L&D strategy: Measuring the benefits

Written by Armin Hopp on 9 May 2017

Many HR and L&D professionals are still struggling to get to grips with some of the basics when it comes to measuring the success of their efforts. Only 15% of the 199 learning and development professionals surveyed by the Association of Talent Development recently reported that their organisation measures the return on investment of any learning programmes.

Different organisations will measure return on investment in their own way. Some may favour precise quantitative measurement, while others are looking to see qualitative change. Whatever the hoped-for benefits, it is key to ensure that the learning programme is delivering them.

Many professionals have failed to carry out a comprehensive evaluation of their learning provision, according to Towards Maturity.

Only 17% know the opportunity costs of the different ways that staff learn. And at a time when reduced ‘time to competency’ and the ability to respond faster to business changes are key, the recent Towards Maturity study has revealed that only a quarter of (24%) L&D professionals know how long it takes learners to become competent in their job roles.

Here are some starting points to measure return on investment in learning and development in your organisation:

  • Identify the KPIs the organisation wants to improve in collaboration with senior business managers. These might range from increased productivity, higher levels of employee engagement or enhanced language skills across the organisation. Only a third (31%) of L&D leaders work with line managers to establish KPIs, according to Towards Maturity. These respondents were also more likely to report ongoing collaboration with the business. They are three times as likely to agree that their line managers play a role in actively supporting learning and four times as likely to measure KPIs when evaluating impact. They are also twice as likely as most L&D professionals to communicate the success of learning, a key component.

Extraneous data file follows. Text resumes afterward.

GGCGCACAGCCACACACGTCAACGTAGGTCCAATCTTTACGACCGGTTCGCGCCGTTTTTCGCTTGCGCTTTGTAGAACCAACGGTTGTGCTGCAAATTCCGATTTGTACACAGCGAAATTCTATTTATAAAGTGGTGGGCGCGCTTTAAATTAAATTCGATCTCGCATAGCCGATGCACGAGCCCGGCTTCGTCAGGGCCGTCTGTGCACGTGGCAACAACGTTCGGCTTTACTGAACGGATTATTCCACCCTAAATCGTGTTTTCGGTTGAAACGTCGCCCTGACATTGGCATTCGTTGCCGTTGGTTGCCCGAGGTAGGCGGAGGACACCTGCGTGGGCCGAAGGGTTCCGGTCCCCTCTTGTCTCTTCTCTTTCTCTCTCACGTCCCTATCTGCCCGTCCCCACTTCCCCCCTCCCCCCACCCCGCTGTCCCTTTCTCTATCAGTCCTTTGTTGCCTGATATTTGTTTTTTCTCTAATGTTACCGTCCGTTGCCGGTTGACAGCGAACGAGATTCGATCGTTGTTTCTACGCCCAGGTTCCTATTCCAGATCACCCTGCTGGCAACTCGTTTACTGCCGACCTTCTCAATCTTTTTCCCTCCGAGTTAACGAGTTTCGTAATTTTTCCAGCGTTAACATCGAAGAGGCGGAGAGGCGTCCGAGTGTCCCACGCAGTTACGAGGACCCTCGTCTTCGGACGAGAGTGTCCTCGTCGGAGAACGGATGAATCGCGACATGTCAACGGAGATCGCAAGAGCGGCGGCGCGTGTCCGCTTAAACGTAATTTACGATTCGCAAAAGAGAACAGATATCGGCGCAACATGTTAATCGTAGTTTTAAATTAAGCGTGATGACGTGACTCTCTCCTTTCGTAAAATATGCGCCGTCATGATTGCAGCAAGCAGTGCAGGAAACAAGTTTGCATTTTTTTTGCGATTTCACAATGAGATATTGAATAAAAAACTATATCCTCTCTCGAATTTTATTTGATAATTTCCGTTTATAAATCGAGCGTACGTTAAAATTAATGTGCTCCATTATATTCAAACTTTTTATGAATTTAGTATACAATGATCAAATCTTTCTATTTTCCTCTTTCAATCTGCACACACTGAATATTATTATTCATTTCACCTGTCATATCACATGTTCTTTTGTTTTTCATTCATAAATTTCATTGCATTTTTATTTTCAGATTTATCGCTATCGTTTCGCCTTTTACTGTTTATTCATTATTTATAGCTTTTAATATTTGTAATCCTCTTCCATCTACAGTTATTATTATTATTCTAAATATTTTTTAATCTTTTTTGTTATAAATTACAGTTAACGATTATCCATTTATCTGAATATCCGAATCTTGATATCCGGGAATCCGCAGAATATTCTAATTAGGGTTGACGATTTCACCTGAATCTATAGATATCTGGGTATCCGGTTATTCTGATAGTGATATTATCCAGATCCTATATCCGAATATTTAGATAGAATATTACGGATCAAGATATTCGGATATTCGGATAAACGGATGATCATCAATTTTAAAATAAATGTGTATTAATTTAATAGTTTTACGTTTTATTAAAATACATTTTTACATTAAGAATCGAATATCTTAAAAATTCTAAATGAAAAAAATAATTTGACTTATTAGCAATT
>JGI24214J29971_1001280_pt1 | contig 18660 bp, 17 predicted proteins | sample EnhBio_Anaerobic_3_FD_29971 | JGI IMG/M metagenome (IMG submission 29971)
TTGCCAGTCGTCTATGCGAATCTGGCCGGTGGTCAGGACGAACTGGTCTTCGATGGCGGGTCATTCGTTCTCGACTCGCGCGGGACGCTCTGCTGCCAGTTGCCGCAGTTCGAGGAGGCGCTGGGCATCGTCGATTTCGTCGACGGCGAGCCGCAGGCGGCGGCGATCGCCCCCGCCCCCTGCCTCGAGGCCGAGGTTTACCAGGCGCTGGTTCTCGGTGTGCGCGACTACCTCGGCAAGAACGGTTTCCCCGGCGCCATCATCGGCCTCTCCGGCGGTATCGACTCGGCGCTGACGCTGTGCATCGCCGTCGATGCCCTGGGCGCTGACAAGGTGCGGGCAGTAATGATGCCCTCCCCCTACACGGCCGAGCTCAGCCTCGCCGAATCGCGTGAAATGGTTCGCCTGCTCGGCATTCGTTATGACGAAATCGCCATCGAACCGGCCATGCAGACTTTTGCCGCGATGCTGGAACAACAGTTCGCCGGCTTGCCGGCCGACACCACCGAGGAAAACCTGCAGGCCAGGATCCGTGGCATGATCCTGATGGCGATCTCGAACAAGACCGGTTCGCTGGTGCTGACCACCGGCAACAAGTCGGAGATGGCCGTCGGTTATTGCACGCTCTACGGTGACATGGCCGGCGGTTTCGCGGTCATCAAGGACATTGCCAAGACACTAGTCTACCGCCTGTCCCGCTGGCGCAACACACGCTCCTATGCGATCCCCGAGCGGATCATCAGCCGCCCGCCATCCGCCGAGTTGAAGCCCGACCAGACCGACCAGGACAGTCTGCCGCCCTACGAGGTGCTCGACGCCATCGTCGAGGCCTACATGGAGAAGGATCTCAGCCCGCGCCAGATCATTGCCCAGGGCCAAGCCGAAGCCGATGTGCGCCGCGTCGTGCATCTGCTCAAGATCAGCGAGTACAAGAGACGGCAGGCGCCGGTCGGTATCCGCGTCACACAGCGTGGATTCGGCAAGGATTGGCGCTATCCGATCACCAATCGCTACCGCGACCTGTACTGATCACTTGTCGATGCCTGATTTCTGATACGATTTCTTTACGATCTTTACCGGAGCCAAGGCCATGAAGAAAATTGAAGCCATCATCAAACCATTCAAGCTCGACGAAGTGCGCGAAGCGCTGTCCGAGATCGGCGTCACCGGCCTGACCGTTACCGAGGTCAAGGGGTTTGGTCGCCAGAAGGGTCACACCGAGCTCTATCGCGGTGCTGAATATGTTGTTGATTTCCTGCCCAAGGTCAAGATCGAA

• Don't be afraid to focus on financial KPIs. L&D professionals can tap into Dr. Jack Phillips’ ROI methodology, which supports the calculation of a concrete monetary return on investment. For example, Motorola found that for every dollar invested, it was able to drive as much as a 30% increase in employee productivity. This increased productivity enabled Motorola to cut costs and, as a result, increase profit by 47% [1].
  • Consider providing a language training programme, as this can be a low hanging fruit. Increase language skills and provide a highly measurable ROI in terms of increased sales, activity in new geographies and the ability of the organisation to attract top talent. If employees are able to talk to prospective clients and even suppliers in their own language, it is much easier to build a strong relationship. With diverse language skills, the organisation can plan to move into new, untapped marketplaces across the globe.

In an attempt to keep up with rivals and expand market share, organisations are spending increasing resources of time and money on learning and development. Yet, few are carrying out effective evaluation of its success. Evaluation need not be something that happens only at the end of the training programme.

It should be something that is planned for from the start and is part of every step of the learning process. At the beginning, data collected about the skills level of each employee should be subject to analysis before the learning and development programme starts – and the programme should be tweaked in response to findings, if necessary.

Evaluation activities should continue throughout the learning process, to assess which learners have completed the programme successfully and what the issues might be for people who appear to be struggling to finish the training.

When the training programme is complete, the fact of completion should not be a measure of success. Instead, consider looking at data around customer satisfaction, employee engagement, productivity, the range of skills available to the organisation and of course increases to the bottom line.

 

About the author

Armin Hopp is the Founder and President of Speexx. Speexx helps large organisations everywhere to drive productivity by empowering employee communication skills across borders. For more information about how to measure the return on investment of your learning strategy, take a look at the Speexx White Paper How to Master Measurement.

[1] ‘Doing the right things right’. By Laura Stack. Available on Google books.

 

Read more from Armin here

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